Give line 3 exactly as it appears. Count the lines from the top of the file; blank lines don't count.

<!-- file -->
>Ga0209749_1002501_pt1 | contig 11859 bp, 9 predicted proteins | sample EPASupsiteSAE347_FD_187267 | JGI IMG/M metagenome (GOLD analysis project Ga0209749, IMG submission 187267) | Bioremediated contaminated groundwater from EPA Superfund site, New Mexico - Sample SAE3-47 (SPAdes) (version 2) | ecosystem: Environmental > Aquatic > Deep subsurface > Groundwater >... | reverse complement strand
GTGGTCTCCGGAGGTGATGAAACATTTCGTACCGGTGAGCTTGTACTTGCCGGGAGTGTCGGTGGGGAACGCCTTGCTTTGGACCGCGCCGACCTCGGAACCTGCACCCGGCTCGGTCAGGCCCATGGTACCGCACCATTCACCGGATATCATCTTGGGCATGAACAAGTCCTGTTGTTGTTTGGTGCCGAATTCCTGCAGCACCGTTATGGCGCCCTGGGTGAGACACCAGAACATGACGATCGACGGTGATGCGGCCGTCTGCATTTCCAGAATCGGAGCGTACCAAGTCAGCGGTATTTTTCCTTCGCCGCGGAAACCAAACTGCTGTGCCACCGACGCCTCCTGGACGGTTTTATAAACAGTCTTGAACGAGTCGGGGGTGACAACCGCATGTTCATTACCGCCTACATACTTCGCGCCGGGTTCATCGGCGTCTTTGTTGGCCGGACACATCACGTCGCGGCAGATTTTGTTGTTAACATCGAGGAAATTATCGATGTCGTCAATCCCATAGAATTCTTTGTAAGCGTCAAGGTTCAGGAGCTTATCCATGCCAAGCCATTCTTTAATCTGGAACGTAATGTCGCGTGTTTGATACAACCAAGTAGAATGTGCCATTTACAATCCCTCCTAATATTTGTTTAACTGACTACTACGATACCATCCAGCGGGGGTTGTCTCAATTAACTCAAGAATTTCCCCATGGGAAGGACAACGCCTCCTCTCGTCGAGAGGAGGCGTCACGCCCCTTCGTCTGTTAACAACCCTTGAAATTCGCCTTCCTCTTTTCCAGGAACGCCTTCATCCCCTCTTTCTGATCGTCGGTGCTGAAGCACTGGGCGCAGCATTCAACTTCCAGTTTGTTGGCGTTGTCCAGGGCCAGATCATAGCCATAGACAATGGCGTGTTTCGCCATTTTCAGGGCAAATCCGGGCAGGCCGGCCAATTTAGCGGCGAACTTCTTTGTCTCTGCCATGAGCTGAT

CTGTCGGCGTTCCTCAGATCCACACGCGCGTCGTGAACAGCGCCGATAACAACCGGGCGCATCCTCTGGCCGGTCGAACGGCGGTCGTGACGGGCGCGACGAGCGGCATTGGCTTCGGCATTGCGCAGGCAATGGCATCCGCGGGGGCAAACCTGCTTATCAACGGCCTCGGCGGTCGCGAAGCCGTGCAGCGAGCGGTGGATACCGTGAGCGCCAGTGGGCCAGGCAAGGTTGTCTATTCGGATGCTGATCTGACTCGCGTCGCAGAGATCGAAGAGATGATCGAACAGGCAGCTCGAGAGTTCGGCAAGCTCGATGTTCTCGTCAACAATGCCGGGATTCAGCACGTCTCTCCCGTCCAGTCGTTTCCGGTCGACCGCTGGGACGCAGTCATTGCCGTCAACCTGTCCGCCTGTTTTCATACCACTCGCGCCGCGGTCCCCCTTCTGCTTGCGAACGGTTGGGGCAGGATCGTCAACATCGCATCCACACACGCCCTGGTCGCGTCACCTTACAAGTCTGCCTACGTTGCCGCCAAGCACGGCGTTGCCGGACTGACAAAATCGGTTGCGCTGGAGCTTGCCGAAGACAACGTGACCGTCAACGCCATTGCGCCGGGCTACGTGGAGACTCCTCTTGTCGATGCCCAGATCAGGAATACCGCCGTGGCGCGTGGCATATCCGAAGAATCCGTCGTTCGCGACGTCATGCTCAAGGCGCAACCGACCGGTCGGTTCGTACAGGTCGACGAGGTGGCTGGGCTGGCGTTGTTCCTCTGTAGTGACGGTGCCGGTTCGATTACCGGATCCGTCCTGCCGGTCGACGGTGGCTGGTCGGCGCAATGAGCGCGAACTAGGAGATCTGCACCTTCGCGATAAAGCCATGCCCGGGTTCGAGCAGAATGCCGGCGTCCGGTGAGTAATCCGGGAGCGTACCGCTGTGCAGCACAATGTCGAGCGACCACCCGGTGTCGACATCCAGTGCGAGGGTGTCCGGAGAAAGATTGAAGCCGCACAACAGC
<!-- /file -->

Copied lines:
CTGTCGGCGTTCCTCAGATCCACACGCGCGTCGTGAACAGCGCCGATAACAACCGGGCGCATCCTCTGGCCGGTCGAACGGCGGTCGTGACGGGCGCGACGAGCGGCATTGGCTTCGGCATTGCGCAGGCAATGGCATCCGCGGGGGCAAACCTGCTTATCAACGGCCTCGGCGGTCGCGAAGCCGTGCAGCGAGCGGTGGATACCGTGAGCGCCAGTGGGCCAGGCAAGGTTGTCTATTCGGATGCTGATCTGACTCGCGTCGCAGAGATCGAAGAGATGATCGAACAGGCAGCTCGAGAGTTCGGCAAGCTCGATGTTCTCGTCAACAATGCCGGGATTCAGCACGTCTCTCCCGTCCAGTCGTTTCCGGTCGACCGCTGGGACGCAGTCATTGCCGTCAACCTGTCCGCCTGTTTTCATACCACTCGCGCCGCGGTCCCCCTTCTGCTTGCGAACGGTTGGGGCAGGATCGTCAACATCGCATCCACACACGCCCTGGTCGCGTCACCTTACAAGTCTGCCTACGTTGCCGCCAAGCACGGCGTTGCCGGACTGACAAAATCGGTTGCGCTGGAGCTTGCCGAAGACAACGTGACCGTCAACGCCATTGCGCCGGGCTACGTGGAGACTCCTCTTGTCGATGCCCAGATCAGGAATACCGCCGTGGCGCGTGGCATATCCGAAGAATCCGTCGTTCGCGACGTCATGCTCAAGGCGCAACCGACCGGTCGGTTCGTACAGGTCGACGAGGTGGCTGGGCTGGCGTTGTTCCTCTGTAGTGACGGTGCCGGTTCGATTACCGGATCCGTCCTGCCGGTCGACGGTGGCTGGTCGGCGCAATGAGCGCGAACTAGGAGATCTGCACCTTCGCGATAAAGCCATGCCCGGGTTCGAGCAGAATGCCGGCGTCCGGTGAGTAATCCGGGAGCGTACCGCTGTGCAGCACAATGTCGAGCGACCACCCGGTGTCGACATCCAGTGCGAGGGTGTCCGGAGAAAGATTGAAGCCGCACAACAGC